Last updated: March 3, 2013 5:31 pm

Cyprus banks hit by ‘substantial outflows’

Cypriot banks have suffered “substantial outflows” from depositors spooked by speculation over forced losses, the island’s finance minister has warned, as he pledged to fight-off radical rescue options that would deal a “fatal blow” to confidence.

Speaking ahead of Monday’s gathering of eurozone finance ministers, Michalis Sarris told journalists he was determined to agree a long-term bailout for Cyprus this month, broadly in-line with the demands of international lenders.

But he drew the line at forcing losses on uninsured bank depositors and is resisting the detailed terms of other potential bailout conditions, including the execution of a sweeping privatisation programme and an outside audit on money laundering.

Mr Sarris warned that options such as creditor haircuts – which he stressed had not been formally discussed – would “strike a fundamental blow” to Cyprus’ services economy, hobble its ability to repay debts and set a damaging eurozone precedent.

“It will be a pity if we deal a fatal blow to this rebirth in confidence in the economy by making unreasonable demands,” he said.

The new Cypriot government is under intense pressure to agree a bailout deal in a matter of weeks. While Cyprus says funding is available through May, following months of debate and delay there is a concerted eurozone push for a deal to be signed by the end of March.

Agreeing terms will prove difficult. EU estimates, seen by the FT, show that Cypriot needs, about €16.7bn, would increase the country’s debt to 145 per cent of national income by 2014 – levels that the International Monetary Fund and a German-led group of countries believe is unsustainable.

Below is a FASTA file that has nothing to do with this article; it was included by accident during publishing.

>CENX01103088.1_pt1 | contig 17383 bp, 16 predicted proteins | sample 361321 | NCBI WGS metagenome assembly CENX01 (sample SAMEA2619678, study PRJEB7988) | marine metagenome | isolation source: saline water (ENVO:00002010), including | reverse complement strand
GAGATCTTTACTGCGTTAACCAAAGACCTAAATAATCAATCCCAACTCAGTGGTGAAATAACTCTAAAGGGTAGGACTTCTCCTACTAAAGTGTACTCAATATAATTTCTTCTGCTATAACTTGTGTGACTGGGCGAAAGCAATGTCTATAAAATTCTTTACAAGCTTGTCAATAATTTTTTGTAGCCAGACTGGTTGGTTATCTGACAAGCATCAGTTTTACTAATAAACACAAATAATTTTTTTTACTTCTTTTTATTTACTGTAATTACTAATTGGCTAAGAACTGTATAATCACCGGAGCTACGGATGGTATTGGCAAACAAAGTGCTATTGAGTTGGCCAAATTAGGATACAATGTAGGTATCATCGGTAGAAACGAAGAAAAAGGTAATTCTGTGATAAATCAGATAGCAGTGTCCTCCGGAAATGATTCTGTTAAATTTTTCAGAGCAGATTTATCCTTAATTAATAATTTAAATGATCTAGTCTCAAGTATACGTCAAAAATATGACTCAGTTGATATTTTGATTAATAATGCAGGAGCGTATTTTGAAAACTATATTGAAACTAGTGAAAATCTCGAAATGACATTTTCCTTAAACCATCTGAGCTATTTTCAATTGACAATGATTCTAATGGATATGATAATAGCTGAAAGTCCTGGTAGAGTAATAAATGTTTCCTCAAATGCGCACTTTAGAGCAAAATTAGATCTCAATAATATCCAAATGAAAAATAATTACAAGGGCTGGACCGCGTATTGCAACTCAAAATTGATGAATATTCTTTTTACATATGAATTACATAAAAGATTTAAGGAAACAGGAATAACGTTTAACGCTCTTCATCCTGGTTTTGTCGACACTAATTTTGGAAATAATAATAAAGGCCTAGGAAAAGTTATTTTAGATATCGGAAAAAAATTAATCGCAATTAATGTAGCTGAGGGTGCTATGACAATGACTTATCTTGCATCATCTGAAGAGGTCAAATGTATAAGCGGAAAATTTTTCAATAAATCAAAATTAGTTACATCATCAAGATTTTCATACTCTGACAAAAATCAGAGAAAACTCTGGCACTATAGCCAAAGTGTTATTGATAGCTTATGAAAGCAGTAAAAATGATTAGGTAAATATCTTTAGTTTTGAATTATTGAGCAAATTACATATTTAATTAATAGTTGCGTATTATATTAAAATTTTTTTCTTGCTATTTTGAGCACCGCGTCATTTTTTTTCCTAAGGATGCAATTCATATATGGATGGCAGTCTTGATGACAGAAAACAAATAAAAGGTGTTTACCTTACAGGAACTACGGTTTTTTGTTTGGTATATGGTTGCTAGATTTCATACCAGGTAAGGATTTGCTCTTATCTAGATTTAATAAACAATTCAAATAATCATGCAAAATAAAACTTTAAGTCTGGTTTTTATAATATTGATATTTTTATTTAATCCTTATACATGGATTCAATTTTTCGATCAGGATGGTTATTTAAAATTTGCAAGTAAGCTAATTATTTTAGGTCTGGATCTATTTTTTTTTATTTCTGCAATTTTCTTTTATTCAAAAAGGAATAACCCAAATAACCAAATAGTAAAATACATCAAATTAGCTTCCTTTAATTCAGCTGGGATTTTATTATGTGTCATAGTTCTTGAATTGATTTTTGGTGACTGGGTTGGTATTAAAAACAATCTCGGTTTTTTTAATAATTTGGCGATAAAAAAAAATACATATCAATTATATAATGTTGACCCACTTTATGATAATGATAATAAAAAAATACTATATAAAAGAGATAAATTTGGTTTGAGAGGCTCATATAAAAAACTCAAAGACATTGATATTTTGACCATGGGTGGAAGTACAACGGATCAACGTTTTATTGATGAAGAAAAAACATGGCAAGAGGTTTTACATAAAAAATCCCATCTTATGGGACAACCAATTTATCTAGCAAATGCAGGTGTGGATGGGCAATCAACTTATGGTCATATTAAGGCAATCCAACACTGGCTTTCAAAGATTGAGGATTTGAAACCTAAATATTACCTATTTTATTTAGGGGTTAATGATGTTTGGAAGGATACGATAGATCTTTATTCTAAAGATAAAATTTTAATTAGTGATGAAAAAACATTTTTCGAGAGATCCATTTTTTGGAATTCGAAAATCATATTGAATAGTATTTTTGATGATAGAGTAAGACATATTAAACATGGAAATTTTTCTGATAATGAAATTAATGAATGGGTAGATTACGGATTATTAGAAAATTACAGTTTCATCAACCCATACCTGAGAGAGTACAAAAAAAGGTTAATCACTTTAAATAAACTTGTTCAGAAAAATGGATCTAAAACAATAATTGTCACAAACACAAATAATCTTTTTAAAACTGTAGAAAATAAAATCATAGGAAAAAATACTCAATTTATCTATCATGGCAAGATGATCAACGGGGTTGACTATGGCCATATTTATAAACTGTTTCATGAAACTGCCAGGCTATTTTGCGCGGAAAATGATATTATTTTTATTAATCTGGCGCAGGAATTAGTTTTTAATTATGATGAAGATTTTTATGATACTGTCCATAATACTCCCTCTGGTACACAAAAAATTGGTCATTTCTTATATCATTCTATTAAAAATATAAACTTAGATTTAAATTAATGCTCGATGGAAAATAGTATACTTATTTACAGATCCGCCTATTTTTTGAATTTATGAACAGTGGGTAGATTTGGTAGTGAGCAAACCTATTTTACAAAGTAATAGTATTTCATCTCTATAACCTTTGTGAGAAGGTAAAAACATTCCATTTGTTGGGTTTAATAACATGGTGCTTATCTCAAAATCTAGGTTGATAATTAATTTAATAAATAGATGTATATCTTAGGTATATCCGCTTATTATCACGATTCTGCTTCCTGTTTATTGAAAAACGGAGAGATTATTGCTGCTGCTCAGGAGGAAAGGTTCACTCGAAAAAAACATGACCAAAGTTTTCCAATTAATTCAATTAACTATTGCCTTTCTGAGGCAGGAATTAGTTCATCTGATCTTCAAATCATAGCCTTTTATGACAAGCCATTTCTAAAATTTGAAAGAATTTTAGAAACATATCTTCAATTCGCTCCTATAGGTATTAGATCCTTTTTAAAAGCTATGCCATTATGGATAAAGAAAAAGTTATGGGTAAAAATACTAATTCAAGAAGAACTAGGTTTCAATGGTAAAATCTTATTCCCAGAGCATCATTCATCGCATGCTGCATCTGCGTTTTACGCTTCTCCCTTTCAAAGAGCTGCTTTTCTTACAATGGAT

As a result, Cyprus is being pressured to accept a series of debt-reducing measures, including a privatisation programme that would raise an estimated €1.5bn and a restructuring of its banking sector.

An extreme option, favoured by some bailout lenders, is to force losses on large deposit holders and senior bondholders. While such an aggressive plan could cut Cyprus’ bailout by an estimated €11bn, European Commission officials fear it would panic creditors to other eurozone banks, particularly in Spain.

Asked whether the speculation were undermining confidence in Cypriot banks, Mr Sarris said: “Yes we have had substantial outflows of deposits ... all these discussions [in the press] have been very damaging to the Cypriot banking system.” He did not cite any figures.

On privatisation, Mr Sarris is not pushing for the three-year postponement, an idea raised by Nicos Anastasiades, Cyprus’ new centre-right president. But he wants more flexible terms to avoid a fire sale that increases unemployment.

“We are not putting a fixed number of years. Instead I am saying when the conditions are right ... it could be met very quickly, it could take more time,” he said.

Cyprus is also resisting a German-backed plan to send outside auditors to Cypriot banks to examine whether they are living up to international anti-money laundering standards.

Again Mr Sarris is hoping to negotiate a compromise where “mutually agreed experts” are involved in an implementation assessment led by Moneyval, the Council of Europe’s anti-money laundering agency. Cyprus argues that arranging it under the Moneyval umbrella will protect the anonymity of depositors and provide some assurances over the use of confidential information.

“It responds to those who want to take a more careful look but at the same time not doing it in a way that could cause chaos,” he said.

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